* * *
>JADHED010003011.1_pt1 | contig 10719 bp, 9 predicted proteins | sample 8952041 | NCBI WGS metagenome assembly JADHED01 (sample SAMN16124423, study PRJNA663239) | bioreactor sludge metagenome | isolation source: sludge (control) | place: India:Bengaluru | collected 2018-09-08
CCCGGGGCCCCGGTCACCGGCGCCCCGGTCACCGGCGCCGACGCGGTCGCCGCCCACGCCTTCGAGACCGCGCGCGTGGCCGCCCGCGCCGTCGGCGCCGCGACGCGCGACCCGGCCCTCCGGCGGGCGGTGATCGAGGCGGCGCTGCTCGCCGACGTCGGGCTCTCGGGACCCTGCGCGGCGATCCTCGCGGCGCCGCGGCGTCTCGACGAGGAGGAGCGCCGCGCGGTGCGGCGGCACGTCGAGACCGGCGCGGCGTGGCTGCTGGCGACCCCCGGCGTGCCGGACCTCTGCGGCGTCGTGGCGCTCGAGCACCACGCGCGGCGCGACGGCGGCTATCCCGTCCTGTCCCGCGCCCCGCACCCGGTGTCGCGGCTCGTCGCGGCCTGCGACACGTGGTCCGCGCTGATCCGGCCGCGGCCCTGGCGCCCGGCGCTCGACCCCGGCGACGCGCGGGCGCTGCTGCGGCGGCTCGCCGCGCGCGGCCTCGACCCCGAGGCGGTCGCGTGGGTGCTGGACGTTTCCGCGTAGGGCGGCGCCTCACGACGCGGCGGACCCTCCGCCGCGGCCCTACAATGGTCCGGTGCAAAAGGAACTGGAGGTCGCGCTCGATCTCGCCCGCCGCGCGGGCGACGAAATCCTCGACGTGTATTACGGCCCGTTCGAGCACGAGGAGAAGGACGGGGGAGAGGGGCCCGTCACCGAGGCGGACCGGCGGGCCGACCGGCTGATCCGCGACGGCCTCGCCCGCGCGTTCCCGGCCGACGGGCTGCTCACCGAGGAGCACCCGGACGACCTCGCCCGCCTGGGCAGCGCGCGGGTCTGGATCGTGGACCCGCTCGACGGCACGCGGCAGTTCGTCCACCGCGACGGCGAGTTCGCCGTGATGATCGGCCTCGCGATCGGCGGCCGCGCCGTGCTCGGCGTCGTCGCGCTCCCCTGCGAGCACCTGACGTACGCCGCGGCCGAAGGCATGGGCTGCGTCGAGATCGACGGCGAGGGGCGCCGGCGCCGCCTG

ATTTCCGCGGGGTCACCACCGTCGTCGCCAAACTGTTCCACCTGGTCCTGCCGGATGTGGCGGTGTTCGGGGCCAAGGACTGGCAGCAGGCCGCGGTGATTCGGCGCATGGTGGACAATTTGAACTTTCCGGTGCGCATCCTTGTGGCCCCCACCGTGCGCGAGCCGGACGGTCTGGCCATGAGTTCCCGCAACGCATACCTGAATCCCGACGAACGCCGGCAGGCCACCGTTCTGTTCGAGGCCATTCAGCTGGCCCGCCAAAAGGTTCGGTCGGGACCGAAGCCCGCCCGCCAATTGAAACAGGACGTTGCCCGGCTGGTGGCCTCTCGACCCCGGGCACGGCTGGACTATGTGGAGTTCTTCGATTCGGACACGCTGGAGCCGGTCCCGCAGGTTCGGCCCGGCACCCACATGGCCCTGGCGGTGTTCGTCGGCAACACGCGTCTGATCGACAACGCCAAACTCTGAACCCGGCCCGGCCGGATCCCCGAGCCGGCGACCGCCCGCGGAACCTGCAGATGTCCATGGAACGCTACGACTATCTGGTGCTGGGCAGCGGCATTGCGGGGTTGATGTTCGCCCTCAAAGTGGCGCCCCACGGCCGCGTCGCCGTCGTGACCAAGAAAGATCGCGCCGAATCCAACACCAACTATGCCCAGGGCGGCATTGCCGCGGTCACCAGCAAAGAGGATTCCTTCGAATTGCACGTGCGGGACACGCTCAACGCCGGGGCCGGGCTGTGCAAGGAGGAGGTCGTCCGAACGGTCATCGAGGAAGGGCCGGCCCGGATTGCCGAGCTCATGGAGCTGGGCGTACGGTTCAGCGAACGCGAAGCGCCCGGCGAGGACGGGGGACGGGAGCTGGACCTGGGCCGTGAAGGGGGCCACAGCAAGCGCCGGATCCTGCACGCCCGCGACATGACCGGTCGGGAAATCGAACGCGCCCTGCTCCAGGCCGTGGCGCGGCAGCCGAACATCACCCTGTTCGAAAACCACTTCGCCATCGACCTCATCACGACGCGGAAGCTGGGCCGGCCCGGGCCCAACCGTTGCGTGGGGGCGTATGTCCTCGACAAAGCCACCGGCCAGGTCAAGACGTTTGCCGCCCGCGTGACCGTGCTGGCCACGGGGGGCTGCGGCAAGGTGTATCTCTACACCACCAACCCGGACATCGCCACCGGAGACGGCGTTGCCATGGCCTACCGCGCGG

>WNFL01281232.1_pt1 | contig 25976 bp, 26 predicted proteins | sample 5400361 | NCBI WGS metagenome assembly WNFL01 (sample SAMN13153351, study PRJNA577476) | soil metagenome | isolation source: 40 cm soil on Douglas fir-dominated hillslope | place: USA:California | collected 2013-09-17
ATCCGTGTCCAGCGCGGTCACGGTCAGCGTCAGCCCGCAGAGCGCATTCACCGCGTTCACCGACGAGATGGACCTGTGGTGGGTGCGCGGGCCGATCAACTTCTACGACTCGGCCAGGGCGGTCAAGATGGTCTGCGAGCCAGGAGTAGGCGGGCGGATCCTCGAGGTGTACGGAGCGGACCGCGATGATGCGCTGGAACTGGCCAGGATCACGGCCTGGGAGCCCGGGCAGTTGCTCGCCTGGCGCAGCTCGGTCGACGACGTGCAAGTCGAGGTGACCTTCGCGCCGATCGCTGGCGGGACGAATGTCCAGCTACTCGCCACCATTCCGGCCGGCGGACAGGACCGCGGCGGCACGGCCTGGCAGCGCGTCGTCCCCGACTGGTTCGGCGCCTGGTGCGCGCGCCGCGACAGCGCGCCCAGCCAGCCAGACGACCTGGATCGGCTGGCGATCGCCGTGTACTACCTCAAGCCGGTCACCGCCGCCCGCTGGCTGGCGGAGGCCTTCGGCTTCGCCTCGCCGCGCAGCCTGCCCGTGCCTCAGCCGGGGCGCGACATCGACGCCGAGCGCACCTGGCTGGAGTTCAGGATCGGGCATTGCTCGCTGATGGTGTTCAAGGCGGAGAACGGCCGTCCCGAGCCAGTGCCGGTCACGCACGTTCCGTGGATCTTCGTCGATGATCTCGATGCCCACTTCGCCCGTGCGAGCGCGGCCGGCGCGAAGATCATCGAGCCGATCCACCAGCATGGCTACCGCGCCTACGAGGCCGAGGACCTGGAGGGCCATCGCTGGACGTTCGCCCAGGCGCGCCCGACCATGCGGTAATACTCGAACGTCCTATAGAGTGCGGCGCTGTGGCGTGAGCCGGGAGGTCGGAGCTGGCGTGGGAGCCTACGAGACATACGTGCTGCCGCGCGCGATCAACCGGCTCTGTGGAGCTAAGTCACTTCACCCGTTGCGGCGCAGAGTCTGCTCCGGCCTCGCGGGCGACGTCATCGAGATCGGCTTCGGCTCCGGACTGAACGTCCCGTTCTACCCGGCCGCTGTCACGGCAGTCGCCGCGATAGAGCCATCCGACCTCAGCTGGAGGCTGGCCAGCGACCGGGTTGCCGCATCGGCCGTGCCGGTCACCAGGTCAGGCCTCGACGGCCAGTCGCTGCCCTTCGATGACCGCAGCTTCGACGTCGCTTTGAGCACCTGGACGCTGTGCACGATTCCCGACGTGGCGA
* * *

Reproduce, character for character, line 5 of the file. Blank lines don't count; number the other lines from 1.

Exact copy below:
ATCCGTGTCCAGCGCGGTCACGGTCAGCGTCAGCCCGCAGAGCGCATTCACCGCGTTCACCGACGAGATGGACCTGTGGTGGGTGCGCGGGCCGATCAACTTCTACGACTCGGCCAGGGCGGTCAAGATGGTCTGCGAGCCAGGAGTAGGCGGGCGGATCCTCGAGGTGTACGGAGCGGACCGCGATGATGCGCTGGAACTGGCCAGGATCACGGCCTGGGAGCCCGGGCAGTTGCTCGCCTGGCGCAGCTCGGTCGACGACGTGCAAGTCGAGGTGACCTTCGCGCCGATCGCTGGCGGGACGAATGTCCAGCTACTCGCCACCATTCCGGCCGGCGGACAGGACCGCGGCGGCACGGCCTGGCAGCGCGTCGTCCCCGACTGGTTCGGCGCCTGGTGCGCGCGCCGCGACAGCGCGCCCAGCCAGCCAGACGACCTGGATCGGCTGGCGATCGCCGTGTACTACCTCAAGCCGGTCACCGCCGCCCGCTGGCTGGCGGAGGCCTTCGGCTTCGCCTCGCCGCGCAGCCTGCCCGTGCCTCAGCCGGGGCGCGACATCGACGCCGAGCGCACCTGGCTGGAGTTCAGGATCGGGCATTGCTCGCTGATGGTGTTCAAGGCGGAGAACGGCCGTCCCGAGCCAGTGCCGGTCACGCACGTTCCGTGGATCTTCGTCGATGATCTCGATGCCCACTTCGCCCGTGCGAGCGCGGCCGGCGCGAAGATCATCGAGCCGATCCACCAGCATGGCTACCGCGCCTACGAGGCCGAGGACCTGGAGGGCCATCGCTGGACGTTCGCCCAGGCGCGCCCGACCATGCGGTAATACTCGAACGTCCTATAGAGTGCGGCGCTGTGGCGTGAGCCGGGAGGTCGGAGCTGGCGTGGGAGCCTACGAGACATACGTGCTGCCGCGCGCGATCAACCGGCTCTGTGGAGCTAAGTCACTTCACCCGTTGCGGCGCAGAGTCTGCTCCGGCCTCGCGGGCGACGTCATCGAGATCGGCTTCGGCTCCGGACTGAACGTCCCGTTCTACCCGGCCGCTGTCACGGCAGTCGCCGCGATAGAGCCATCCGACCTCAGCTGGAGGCTGGCCAGCGACCGGGTTGCCGCATCGGCCGTGCCGGTCACCAGGTCAGGCCTCGACGGCCAGTCGCTGCCCTTCGATGACCGCAGCTTCGACGTCGCTTTGAGCACCTGGACGCTGTGCACGATTCCCGACGTGGCGA